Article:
Wednesday 19 August: Hawes to Tan Hill Inn

Miles walked: Today 16.8. Cumulative 735.7

Today started brightly with an easy walk across farmland to the hamlet of Hardraw. Hardraw boasts a 13th century pub with a waterfall, the Green Dragon. The origin of the name is unknown. I don’t know whether Tolkien visited here or whether the name of the pub in Hobbiton is coincidence. The waterfall claims to be the highest in England and is worth a visit.

The PW now starts to climb Great Shunner Fell via High Abbotside. This moor is almost completely grassy, there are plans to try to re-introduce heather. For the first time, a few boggy areas were not protected by limestone slabs. I still didn’t get my feet wet, but this must have been a difficult moor to cross back in the day. There were great views across the valley and back towards Hawes. There were a few PW walkers but they soon overtook me

Skyline of Great Shunner Fell

The weather began to close in and views from the top of the fell were again limited by mist. It was windy and I was grateful for the summit shelter

Rain was forecast so I had a quick sandwich and set off downhill to Thwaite. I then climbed steeply uphill to enter Swaledale, my favourite dale.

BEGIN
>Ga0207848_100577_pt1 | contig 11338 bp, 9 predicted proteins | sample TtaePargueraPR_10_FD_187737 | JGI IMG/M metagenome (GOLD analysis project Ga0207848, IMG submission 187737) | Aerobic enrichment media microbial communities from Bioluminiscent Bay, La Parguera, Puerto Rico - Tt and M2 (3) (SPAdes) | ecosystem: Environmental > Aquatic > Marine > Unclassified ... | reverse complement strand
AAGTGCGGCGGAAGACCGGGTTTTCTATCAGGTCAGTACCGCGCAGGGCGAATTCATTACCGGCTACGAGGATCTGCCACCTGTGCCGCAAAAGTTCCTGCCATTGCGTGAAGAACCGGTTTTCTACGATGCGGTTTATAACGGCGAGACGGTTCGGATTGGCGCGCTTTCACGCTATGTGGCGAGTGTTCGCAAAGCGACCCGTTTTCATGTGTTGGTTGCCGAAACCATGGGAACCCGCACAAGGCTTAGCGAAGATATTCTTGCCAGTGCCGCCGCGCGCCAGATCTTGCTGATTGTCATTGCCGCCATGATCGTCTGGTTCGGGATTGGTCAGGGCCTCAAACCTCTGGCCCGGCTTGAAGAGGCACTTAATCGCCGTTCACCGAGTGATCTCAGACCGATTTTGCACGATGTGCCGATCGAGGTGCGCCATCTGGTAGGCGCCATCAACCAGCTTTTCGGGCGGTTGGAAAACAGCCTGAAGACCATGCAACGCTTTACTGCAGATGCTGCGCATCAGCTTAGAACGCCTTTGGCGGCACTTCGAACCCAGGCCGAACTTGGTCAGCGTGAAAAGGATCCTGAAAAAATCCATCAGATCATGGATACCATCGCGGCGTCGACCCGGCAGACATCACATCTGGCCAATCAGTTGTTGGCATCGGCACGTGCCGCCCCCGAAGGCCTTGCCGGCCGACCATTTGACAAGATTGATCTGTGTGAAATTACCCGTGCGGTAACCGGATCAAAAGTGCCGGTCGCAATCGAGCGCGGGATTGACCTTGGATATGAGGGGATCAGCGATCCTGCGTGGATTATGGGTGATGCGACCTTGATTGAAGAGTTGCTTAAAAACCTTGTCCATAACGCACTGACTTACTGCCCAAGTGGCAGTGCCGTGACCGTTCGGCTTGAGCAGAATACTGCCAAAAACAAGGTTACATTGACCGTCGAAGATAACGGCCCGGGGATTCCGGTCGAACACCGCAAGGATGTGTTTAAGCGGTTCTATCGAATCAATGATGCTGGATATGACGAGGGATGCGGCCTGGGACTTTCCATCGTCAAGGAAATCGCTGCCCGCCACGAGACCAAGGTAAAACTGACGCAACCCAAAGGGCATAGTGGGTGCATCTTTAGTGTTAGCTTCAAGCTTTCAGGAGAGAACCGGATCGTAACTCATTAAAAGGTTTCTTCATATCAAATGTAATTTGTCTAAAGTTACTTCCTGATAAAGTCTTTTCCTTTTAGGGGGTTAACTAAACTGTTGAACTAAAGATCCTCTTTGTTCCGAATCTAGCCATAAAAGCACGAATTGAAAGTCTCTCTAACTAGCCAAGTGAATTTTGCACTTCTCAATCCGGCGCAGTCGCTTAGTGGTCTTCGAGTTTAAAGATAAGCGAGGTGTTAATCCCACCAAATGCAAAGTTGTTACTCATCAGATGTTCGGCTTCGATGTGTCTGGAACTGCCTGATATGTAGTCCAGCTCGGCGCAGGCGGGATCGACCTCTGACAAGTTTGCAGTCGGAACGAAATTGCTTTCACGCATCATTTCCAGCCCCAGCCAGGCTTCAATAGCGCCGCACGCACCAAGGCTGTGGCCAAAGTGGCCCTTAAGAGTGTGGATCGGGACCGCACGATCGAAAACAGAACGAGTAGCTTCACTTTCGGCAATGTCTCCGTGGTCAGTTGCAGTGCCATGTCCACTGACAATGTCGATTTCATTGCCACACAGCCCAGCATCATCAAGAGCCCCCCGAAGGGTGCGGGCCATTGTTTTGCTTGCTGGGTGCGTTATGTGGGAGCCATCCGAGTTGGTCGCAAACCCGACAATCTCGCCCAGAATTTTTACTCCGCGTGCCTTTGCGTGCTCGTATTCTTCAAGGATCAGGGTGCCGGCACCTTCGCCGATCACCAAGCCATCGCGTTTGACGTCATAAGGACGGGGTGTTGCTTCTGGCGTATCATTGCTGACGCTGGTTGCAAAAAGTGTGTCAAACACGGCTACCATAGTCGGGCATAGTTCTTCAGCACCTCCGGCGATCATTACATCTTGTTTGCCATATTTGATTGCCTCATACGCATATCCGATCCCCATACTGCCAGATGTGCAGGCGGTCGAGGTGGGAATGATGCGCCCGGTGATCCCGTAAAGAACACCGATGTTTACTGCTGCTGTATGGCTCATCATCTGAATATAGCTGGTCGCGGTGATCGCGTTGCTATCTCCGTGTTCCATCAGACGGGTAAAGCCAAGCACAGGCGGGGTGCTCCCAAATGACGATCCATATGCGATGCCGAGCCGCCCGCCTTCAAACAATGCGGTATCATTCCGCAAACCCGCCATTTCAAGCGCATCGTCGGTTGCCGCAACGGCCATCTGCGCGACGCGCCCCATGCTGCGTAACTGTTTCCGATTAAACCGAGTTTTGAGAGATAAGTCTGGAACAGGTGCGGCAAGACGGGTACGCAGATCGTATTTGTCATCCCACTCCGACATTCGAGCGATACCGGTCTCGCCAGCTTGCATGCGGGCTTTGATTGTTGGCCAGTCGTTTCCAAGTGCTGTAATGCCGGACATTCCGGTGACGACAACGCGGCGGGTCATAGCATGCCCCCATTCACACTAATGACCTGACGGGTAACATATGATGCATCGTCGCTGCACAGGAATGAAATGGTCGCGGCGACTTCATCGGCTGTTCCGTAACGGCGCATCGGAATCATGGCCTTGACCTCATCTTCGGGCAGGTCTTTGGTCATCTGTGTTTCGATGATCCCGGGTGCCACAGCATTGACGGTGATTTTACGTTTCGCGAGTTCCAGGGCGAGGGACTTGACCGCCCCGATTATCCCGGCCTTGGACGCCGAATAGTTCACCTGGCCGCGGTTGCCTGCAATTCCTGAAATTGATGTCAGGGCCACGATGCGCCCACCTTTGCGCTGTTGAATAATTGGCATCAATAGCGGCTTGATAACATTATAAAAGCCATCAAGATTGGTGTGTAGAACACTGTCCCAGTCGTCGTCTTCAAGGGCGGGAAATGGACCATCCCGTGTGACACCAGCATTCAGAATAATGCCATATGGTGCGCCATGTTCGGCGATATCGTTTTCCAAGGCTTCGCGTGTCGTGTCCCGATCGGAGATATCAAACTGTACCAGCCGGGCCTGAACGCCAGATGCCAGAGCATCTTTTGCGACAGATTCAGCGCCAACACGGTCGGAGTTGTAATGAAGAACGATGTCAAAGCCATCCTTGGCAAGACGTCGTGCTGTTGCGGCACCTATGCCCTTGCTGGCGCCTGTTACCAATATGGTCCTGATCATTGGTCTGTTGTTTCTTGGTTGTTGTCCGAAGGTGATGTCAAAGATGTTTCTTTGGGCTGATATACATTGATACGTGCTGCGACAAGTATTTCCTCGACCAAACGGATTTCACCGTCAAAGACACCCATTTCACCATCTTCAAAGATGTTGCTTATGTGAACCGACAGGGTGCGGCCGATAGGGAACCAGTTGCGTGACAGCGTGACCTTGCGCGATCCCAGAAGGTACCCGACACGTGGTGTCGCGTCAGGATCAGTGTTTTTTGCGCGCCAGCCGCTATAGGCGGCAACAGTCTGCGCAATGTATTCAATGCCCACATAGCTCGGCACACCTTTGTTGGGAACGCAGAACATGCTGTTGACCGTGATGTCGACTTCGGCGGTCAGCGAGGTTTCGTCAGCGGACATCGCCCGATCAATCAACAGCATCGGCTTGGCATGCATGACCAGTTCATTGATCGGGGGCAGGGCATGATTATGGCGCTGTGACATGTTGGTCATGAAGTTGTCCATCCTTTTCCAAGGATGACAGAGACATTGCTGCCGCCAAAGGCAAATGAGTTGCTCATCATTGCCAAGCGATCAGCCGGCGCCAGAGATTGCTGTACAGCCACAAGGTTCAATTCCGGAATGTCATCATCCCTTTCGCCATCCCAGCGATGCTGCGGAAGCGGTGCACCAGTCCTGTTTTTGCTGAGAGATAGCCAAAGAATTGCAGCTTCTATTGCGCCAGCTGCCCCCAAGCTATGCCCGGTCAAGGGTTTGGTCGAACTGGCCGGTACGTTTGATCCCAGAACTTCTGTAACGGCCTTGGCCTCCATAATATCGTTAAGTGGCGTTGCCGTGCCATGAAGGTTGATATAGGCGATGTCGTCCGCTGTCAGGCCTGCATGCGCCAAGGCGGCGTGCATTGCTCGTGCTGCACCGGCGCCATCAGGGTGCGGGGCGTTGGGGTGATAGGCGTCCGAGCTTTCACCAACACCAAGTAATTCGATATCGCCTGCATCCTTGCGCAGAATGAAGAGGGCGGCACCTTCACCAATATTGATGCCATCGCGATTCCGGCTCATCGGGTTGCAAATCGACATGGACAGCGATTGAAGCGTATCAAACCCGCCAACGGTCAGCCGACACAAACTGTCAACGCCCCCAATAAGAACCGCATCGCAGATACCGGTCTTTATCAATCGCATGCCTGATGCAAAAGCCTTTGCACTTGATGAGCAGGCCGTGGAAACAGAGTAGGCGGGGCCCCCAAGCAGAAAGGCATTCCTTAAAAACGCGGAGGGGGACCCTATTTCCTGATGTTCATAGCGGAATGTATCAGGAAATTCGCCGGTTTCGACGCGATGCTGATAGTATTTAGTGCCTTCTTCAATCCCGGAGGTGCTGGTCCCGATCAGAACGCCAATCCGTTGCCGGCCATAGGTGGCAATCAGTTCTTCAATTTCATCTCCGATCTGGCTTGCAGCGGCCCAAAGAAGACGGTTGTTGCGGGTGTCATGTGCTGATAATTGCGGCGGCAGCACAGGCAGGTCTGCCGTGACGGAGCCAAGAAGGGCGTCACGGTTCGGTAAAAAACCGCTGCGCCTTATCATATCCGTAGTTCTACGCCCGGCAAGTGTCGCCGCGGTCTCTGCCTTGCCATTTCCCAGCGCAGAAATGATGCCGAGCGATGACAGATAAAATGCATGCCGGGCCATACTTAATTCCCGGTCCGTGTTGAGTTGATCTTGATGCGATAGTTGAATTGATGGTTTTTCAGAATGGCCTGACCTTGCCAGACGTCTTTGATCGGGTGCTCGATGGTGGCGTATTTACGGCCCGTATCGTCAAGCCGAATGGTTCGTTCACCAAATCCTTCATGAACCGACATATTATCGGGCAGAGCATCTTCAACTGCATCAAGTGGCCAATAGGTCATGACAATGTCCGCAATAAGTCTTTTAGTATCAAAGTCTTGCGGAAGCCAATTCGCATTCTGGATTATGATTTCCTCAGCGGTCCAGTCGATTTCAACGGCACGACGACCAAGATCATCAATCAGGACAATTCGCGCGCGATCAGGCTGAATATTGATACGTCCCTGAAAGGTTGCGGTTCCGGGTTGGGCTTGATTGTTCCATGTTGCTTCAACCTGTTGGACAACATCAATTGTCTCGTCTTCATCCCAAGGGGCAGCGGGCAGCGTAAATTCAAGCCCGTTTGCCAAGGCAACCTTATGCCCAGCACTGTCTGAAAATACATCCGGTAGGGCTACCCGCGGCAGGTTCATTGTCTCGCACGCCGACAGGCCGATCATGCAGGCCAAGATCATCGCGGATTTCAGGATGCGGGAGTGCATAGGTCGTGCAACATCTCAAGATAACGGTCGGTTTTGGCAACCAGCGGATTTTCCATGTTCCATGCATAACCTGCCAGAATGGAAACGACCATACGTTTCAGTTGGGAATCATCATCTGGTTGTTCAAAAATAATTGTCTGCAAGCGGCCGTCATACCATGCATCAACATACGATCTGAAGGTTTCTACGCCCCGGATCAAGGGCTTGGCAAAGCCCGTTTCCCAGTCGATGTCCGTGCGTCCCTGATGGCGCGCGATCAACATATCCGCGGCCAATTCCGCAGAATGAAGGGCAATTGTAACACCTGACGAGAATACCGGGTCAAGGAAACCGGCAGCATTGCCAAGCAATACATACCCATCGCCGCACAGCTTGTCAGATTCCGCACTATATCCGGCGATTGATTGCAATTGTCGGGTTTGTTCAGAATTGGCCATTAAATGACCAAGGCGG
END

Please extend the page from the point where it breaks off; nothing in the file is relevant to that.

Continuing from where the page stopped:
The grass seems greener here (honestly). Almost every field contains sheep and a haybarn. The path followed a high line along the Dale. It was now drizzling but the view of the Dale was still good. I wanted to press on before the rain came but the path was uneven and slippery in the drizzle so I took care and progressed was slow. Just below Keld the PW crossed the Swale by Catrake Force

The path climbed steeply out of the valley. The weather was deteriorating and I still had about 4 miles to go. I pressed on as fast as I could (not fast!). The rain got heavier and the wind picked up. Eventually the Inn appeared out of the mist.

Tan Hill Inn

Tan Hill Inn claims to be the highest in Britain and this seems to be confirmed by The Guinness Book of Records. I would have thought it has a claim to be one of the most remote as well. I first became aware of it in the 70s when Ted Moult advertised double glazing from here. I remember he would arrive, like I did, from the windswept moor. He would enter the pub and drop a feather by a window. The feather would gently fall to the ground without being blown across the room.

The pub is very remote. It was actually built to provide a hostelry for coal miners who worked on Tan Hill which lies to the south of the pub. My food was nice and I was able to sample some local beers. Recommended.